By staying the course of inept inattention, we stand to lose our global competitiveness even more, as we Malaysians lose confidence in ourselves and our grip on the future.

We must do this right and soon, or risk losing everything! 53 years hence, and Merdeka then would have been in vain.

“We came into the world like brother and brother, And now let’s go hand in hand, not one before another.” – William Shakespeare, in the closing couplet of ‘The Comedy of Errors’ [V.i.425-26]

DR DAVID KL QUEK was the editor-in-chief of the MMA News (bulletin of the Malaysian Medical Association) for 11 years and is currently president of the MMA.

  1. #1 by Bigjoe on Friday, 3 September 2010 - 11:25 am

    In the end, the problem of racism is not individuals or the people. The BN govt created this. More accurately the Mahathirist govt mutated us, took slight human flaws and exagerate it by genetically modifying the social DNA so the flaw into this huge obcenity right into the middle of our society.

    I will bet anyone if the govt get out of the business of race, we will take care of the problem not of our own EVEN if we are already mutated. What we are today is unnatural. It is not us and we are better than what our cynically leaders think we are.

  2. #2 by johnnypok on Friday, 3 September 2010 - 12:01 pm

    We must admit that Chinese also fight among themselves over money and position. They also use all kinds of dirty tactics to kill each other, especially over money and business monopoly.

    If the present government continues to be unfair and corrupt, sooner or later civil-unrest will erupt.

    BN is a good concept. Unfortunately, money has destroyed the minds of those in power, to the extend that they no longer fear their individual Gods. Money become their Gods.

    We are moving towards a rather precarious situation, and if the PM continues to show his weakness, God knows what will happen even before the year ends.

  3. #3 by Tikus Belanda on Friday, 3 September 2010 - 12:03 pm

    This song was something about the country that we used to condemn for her racial atrocities. Now can change the lyrics to meant what we are going through here :

    Well Jo’anna she runs a country
    She runs in Durban and the Transvaal
    She makes a few of her people happy, oh
    She don’t care about the rest at all
    She’s got a system they call apartheid
    It keeps a brother in a subjection
    But maybe pressure can make Jo’anna see
    How everybody could a live as one

    Gimme hope, Jo’anna
    Hope, Jo’anna
    Gimme hope, Jo’anna
    ‘Fore the morning come
    Gimme hope, Jo’anna
    Hope, Jo’anna
    Hope before the morning come

    I hear she make all the golden money
    To buy new weapons, any shape of guns
    While every mother in black Soweto fears
    The killing of another son
    Sneakin’ across all the neighbours’ borders
    Now and again having little fun
    She doesn’t care if the fun and games she play
    Is dang’rous to ev’ryone


    She’s got supporters in high up places
    Who turn their heads to the city sun
    Jo’anna give them the fancy money
    Oh to tempt anyone who’d come
    She even knows how to swing opinion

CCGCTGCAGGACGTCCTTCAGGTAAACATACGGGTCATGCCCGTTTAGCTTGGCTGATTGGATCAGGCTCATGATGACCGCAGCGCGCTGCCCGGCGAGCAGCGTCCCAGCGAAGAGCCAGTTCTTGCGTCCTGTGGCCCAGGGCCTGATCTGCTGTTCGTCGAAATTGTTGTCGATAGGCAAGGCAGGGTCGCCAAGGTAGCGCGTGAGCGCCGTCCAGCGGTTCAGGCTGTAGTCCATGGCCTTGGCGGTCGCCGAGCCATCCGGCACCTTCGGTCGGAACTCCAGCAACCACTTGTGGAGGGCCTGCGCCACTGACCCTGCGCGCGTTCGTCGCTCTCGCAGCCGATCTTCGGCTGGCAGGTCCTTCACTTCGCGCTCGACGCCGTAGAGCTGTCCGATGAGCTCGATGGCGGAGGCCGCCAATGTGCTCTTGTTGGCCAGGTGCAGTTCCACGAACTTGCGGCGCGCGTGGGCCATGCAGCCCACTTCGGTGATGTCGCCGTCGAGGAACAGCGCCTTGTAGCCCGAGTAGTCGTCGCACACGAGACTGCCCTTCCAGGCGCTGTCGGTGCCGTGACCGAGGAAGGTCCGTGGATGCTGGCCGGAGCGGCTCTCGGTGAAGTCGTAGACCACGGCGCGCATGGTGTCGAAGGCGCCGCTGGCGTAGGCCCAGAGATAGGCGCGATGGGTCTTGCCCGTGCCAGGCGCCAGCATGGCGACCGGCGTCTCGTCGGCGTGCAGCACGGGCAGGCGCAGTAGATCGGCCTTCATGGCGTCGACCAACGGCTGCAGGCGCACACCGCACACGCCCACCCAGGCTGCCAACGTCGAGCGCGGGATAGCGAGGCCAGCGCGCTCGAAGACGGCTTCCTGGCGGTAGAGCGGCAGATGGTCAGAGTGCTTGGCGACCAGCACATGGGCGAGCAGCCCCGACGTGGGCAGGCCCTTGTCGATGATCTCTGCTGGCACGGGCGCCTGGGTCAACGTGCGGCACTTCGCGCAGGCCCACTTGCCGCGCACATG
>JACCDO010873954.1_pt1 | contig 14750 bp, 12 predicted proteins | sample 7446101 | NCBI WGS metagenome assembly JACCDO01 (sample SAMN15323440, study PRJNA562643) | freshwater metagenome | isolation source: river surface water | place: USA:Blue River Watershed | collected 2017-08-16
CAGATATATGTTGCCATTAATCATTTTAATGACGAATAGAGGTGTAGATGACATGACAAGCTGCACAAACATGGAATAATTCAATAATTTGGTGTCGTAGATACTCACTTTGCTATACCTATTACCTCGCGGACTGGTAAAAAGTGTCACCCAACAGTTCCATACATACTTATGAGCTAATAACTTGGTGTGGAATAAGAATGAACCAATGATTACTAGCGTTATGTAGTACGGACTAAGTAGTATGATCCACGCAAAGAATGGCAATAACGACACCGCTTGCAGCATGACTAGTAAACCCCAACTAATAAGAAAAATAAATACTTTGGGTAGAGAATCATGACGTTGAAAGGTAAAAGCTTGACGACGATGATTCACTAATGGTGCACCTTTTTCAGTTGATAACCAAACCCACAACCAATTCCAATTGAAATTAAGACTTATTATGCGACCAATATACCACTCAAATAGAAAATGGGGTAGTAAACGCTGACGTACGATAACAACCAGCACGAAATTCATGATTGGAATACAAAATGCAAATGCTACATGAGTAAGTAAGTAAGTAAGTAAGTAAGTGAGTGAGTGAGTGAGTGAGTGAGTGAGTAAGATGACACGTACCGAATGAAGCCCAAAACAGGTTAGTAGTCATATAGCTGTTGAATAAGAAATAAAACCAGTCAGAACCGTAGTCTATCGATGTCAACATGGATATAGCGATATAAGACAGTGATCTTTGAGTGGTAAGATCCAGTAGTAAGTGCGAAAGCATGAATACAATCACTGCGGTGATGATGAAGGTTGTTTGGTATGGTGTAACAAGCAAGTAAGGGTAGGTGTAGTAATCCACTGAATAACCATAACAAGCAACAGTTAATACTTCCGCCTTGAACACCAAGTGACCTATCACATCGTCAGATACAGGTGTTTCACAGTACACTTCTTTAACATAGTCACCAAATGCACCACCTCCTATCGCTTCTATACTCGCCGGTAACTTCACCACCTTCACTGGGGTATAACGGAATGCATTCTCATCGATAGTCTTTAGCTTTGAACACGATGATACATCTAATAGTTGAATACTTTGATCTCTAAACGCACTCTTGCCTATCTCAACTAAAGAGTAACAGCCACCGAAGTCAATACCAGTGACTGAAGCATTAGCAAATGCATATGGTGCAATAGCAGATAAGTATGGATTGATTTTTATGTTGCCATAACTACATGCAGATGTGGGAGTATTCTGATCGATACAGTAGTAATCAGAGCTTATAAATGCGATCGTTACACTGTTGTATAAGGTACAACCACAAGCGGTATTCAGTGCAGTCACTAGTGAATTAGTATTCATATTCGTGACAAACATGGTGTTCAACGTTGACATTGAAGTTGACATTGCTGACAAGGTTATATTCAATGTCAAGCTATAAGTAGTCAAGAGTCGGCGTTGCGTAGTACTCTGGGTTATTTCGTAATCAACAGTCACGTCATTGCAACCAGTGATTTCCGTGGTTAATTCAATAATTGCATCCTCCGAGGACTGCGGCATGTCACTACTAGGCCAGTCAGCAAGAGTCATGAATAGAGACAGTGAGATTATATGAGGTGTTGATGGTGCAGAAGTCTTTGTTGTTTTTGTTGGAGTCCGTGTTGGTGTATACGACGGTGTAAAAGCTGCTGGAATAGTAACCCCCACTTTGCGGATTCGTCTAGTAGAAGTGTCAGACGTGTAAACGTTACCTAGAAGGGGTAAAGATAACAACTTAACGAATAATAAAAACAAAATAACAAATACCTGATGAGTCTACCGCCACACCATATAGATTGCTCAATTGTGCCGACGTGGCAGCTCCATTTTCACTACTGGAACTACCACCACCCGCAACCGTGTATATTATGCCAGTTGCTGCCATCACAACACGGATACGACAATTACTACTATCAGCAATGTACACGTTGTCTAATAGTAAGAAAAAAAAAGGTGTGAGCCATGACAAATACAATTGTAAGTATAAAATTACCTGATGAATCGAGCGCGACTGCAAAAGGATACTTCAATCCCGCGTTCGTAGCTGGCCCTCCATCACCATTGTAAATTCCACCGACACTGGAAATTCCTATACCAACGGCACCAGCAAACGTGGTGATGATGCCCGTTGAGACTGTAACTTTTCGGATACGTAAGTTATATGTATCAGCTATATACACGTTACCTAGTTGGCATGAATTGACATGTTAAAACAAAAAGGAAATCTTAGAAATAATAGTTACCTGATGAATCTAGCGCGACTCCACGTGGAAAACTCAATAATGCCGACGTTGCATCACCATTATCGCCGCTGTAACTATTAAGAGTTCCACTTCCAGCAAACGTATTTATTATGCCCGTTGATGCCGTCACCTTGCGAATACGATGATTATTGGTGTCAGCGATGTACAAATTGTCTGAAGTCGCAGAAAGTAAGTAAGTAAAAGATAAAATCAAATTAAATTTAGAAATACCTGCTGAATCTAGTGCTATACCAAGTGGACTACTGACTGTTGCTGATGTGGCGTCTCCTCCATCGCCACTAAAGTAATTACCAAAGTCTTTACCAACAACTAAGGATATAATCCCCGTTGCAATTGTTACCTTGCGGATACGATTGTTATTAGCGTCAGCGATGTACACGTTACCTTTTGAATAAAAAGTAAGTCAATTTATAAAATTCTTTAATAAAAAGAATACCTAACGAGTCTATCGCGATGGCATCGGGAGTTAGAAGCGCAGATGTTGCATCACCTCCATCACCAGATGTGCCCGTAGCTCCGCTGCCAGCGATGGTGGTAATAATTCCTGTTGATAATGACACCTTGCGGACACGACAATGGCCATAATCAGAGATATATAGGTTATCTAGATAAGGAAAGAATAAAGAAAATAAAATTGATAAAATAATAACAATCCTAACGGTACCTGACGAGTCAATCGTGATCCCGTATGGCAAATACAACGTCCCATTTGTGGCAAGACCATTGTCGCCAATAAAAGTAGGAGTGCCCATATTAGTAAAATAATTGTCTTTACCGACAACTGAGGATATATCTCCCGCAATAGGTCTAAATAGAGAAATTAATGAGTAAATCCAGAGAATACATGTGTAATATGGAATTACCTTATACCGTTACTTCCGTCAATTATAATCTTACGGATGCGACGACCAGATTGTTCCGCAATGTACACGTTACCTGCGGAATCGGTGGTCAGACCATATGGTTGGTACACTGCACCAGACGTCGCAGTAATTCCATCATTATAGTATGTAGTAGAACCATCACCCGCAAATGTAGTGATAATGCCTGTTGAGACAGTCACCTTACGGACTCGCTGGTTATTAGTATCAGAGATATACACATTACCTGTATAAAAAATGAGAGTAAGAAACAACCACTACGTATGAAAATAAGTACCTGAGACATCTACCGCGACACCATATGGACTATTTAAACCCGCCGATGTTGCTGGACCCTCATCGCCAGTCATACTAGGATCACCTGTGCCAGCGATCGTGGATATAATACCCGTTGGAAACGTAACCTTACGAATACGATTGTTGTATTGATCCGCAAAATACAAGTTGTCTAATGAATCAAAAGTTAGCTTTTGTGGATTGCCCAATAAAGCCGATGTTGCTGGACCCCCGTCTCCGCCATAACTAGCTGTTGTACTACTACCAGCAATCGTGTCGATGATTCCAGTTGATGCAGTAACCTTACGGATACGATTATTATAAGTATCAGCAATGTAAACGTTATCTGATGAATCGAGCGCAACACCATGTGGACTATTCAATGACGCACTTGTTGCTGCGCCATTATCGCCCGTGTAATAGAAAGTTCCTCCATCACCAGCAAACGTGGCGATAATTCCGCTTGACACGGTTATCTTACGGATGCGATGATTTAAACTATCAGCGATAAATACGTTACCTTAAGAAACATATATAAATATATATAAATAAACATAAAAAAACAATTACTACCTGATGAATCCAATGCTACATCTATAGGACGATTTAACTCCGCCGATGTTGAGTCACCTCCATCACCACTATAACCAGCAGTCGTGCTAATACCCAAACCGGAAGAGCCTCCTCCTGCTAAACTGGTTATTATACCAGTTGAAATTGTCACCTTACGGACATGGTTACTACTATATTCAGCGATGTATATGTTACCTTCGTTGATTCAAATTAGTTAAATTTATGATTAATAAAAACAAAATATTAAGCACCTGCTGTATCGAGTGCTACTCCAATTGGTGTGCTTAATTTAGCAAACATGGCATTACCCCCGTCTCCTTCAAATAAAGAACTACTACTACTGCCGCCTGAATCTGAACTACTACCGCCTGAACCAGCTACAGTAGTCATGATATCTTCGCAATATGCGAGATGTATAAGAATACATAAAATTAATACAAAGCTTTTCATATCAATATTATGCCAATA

In every magazine and the journals
    For every bad move that this Jo’anna makes
    They got a good explanation


    Even the preacher who works for Jesus
    The Archbishop who’s a peaceful man
    Together say that the freedom fighters
    Will overcome the very strong
    I wanna know if you’re blind Jo’anna
    If you wanna hear the sound of drums
    Can’t you see that the tide is turning
    Oh don’t make me wait till the morning come


  4. #4 by dawsheng on Friday, 3 September 2010 - 12:26 pm

    Why are we worry about a bunch of minority who hold power as government and abuse its institutions, control the mainstream media and having a few village idiots “wayang” here and there? You should be very worry if BN won a resounding victory in the next general election.

  5. #5 by dagen on Friday, 3 September 2010 - 12:45 pm

    Hey hey hey.

    Who took cintanegara’s rambutan?

    Pls return it immediately.

    Umnoputras are fussing over that missing rambutan so pls if anyone here has taken it pls return it quickly.

  6. #6 by k1980 on Friday, 3 September 2010 - 1:05 pm

    //Who took cintanegara’s rambutan?//

    What’s the point of returning it? Like chengho’s rambutans, they can’t be stitched back.

  7. #7 by yhsiew on Friday, 3 September 2010 - 1:09 pm

    ///Rising racism, 53 years on///

    That is not at all surprising since we are ruled by a racist party which propagates race supremacy and ethnocentrism.

  8. #8 by sheriff singh on Friday, 3 September 2010 - 1:19 pm

    It started when we gave handicaps.
    The people got used to the handicaps.
    They want the handicaps to remain forever.
    They want to be permanently handicaps.

    Then they want to be the boss.
    Then they want to be forever the boss.
    They must be permanently the boss.
    No matter what they must be the boss.

    When you have things like these in place
    It can be difficult to be happy.
    There are too many obstacles in place
    Can these issues be addressed head on.
    Can everyone be put at ease and live in harmony?

  9. #9 by k1980 on Friday, 3 September 2010 - 1:38 pm

    Lessons from History (wikipedia)

    The Fall of the Ottoman Empire (1299- 1923) can be attributed to the failure of its economic structure, with the size of the Empire creating difficulties integrating its diverse regions economically. Also, the Empire’s communication technology was not developed enough to reach all territories. In many ways, the circumstances surrounding the Ottoman Empire’s fall closely paralleled those surrounding the Decline of the Roman Empire, particularly in the ongoing tensions between the Empire’s different ethnic groups, and the various governments’ inability to deal with these tensions.

    At the height of its power, in the sixteenth and seventeenth centuries, the empire spanned three continents controlling much of Southeastern Europe, Western Asia and North Africa. http://en.wikipedia.org/wiki/File:OttomanEmpireIn1683.png